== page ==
Duct Smoke Detectors: The Impact of Various Factors on Their Effectiveness

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Construction Technology Update No. 72, Dec. 2008

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By G.D. Lougheed

This Update presents the results of research on smoke movement through HVAC systems and the effectiveness of duct smoke detectors. It provides guidance to practitioners and regulatory authorities in the context of North American code requirements for such detectors.

Requirements on the use of smoke detectors in HVAC ducts are included in most building codes, including the National Building Code of Canada (NBC).1 The intent of the requirements, based on a recommendation made by the National Board of Fire Underwriters in 1939 2, is that the HVAC system be shut down during a fire to minimize the circulation of smoke through the building by the HVAC fan system. In most cases, the detectors must be located in the supply air duct downstream of the fresh air inlets, filters and fans (see Figure 1). In some jurisdictions, detectors must be located in the return air duct as well. Installation requirements are provided in standards, including CAN/ULC-S524.3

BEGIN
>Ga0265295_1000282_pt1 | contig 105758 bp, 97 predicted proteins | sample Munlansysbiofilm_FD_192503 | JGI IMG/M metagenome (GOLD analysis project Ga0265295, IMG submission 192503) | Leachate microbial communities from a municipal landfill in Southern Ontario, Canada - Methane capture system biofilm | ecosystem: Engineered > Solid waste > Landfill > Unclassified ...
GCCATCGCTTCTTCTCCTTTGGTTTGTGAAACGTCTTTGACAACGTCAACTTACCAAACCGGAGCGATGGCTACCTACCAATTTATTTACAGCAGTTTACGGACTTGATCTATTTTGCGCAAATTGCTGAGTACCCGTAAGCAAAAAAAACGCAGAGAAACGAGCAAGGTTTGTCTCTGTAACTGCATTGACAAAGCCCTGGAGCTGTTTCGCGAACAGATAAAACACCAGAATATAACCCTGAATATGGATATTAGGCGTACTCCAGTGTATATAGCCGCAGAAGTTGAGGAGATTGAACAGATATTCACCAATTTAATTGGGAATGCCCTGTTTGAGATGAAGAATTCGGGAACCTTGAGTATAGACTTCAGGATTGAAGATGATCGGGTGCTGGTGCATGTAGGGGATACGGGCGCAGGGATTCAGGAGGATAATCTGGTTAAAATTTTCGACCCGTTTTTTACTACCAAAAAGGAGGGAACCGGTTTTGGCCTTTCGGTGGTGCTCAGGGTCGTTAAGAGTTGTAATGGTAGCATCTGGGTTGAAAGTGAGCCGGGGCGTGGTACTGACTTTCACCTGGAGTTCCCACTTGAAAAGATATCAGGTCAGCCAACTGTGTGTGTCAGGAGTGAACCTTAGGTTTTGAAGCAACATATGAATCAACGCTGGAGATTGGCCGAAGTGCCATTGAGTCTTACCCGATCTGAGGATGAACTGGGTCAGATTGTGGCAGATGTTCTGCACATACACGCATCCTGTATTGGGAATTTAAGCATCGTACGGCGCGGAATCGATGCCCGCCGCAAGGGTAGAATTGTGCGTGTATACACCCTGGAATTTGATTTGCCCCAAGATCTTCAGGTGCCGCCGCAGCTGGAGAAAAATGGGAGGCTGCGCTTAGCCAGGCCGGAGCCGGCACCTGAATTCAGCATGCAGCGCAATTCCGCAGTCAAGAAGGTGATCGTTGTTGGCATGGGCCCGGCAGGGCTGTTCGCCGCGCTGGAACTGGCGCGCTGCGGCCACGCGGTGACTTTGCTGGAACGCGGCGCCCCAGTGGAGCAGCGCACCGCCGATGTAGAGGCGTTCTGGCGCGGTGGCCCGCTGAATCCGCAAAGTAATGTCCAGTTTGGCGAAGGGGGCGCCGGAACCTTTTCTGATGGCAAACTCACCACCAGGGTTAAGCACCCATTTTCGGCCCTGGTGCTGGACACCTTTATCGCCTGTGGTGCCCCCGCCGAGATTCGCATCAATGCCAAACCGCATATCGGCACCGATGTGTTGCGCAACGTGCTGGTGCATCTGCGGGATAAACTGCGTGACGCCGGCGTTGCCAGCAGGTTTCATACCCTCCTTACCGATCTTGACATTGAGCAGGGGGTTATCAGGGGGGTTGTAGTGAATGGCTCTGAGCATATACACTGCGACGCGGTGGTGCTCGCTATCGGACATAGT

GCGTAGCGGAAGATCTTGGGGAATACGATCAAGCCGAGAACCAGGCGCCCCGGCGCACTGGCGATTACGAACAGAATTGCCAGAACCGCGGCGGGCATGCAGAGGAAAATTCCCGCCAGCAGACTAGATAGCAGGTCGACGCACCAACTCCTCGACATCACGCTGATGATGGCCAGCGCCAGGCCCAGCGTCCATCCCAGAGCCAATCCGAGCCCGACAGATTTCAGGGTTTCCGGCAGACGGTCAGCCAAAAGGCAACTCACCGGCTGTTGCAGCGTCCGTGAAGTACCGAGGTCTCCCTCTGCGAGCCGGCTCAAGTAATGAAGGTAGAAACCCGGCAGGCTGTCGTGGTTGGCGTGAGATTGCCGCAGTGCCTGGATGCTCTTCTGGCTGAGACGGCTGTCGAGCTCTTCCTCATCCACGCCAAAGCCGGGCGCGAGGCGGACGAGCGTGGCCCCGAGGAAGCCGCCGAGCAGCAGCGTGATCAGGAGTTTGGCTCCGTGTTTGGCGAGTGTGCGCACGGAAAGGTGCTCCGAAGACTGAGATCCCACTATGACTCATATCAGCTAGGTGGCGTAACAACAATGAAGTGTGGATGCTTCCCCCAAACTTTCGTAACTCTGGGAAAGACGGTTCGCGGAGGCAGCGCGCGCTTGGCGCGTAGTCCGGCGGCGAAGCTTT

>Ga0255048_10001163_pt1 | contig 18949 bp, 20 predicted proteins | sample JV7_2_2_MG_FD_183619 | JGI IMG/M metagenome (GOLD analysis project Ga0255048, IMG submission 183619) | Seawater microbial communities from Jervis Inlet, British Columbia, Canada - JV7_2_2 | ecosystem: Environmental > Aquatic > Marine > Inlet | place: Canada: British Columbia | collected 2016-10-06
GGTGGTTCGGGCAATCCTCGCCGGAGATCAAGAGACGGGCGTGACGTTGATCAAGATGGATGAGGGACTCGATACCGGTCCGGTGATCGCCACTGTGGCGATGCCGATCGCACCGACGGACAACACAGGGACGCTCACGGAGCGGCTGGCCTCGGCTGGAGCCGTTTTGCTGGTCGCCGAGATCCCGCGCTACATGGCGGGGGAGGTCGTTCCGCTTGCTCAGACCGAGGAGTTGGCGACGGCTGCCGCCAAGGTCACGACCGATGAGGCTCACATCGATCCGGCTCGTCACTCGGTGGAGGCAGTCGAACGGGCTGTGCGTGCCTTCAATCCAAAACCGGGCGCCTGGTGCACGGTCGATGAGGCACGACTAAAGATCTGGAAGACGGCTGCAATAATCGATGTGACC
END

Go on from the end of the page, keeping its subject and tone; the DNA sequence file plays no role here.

Figure 1. Typical constant-volume, single-zone HVAC system.

Figure 1. Typical constant-volume, single-zone HVAC system.

Because there had been little or no research or data analysis to support this requirement, the Fire Detection Institute* undertook research on duct smoke detection to provide technical data to codes and standards committees and system designers. The research, conducted jointly by NRC-IRC and the University of Maryland (UMD), examined the use of duct smoke detectors both as a means of detecting fires or smoke within the HVAC system and as part of a building's smoke management system. UMD conducted small-scale experiments and modelling studies while NRC-IRC conducted full-scale experiments using its ten-storey test facility.
* The Fire Detection Institute has recently merged with the Fire Protection Research Foundation.

The research project addressed issues that had been raised regarding the need for duct smoke detectors and how they are installed and used. The key question was: Does duct smoke detection work and is it worth the added cost, considering the poten­tial for false and nuisance alarms? The specific issues investigated were the comparative driving forces of the HVAC fans relative to those produced by the fire; how detection is affected by smoke dilution, smoke aging, type of HVAC filter, and stratified flow in the HVAC ducts; and the efficacy of sampling tubes used for duct detection.

Comparative Driving Forces

The shutdown of the HVAC system is intended to minimize smoke transport through the building by the HVAC fans. It does not eliminate smoke movement through building shafts (elevators, stairs and service) and ductwork as a result of pressure differences produced by the fire and ambient conditions (stack and wind effects). The research examined the issue of whether or not smoke movement created by the HVAC fans is significant relative to that resulting from the fire itself and other effects.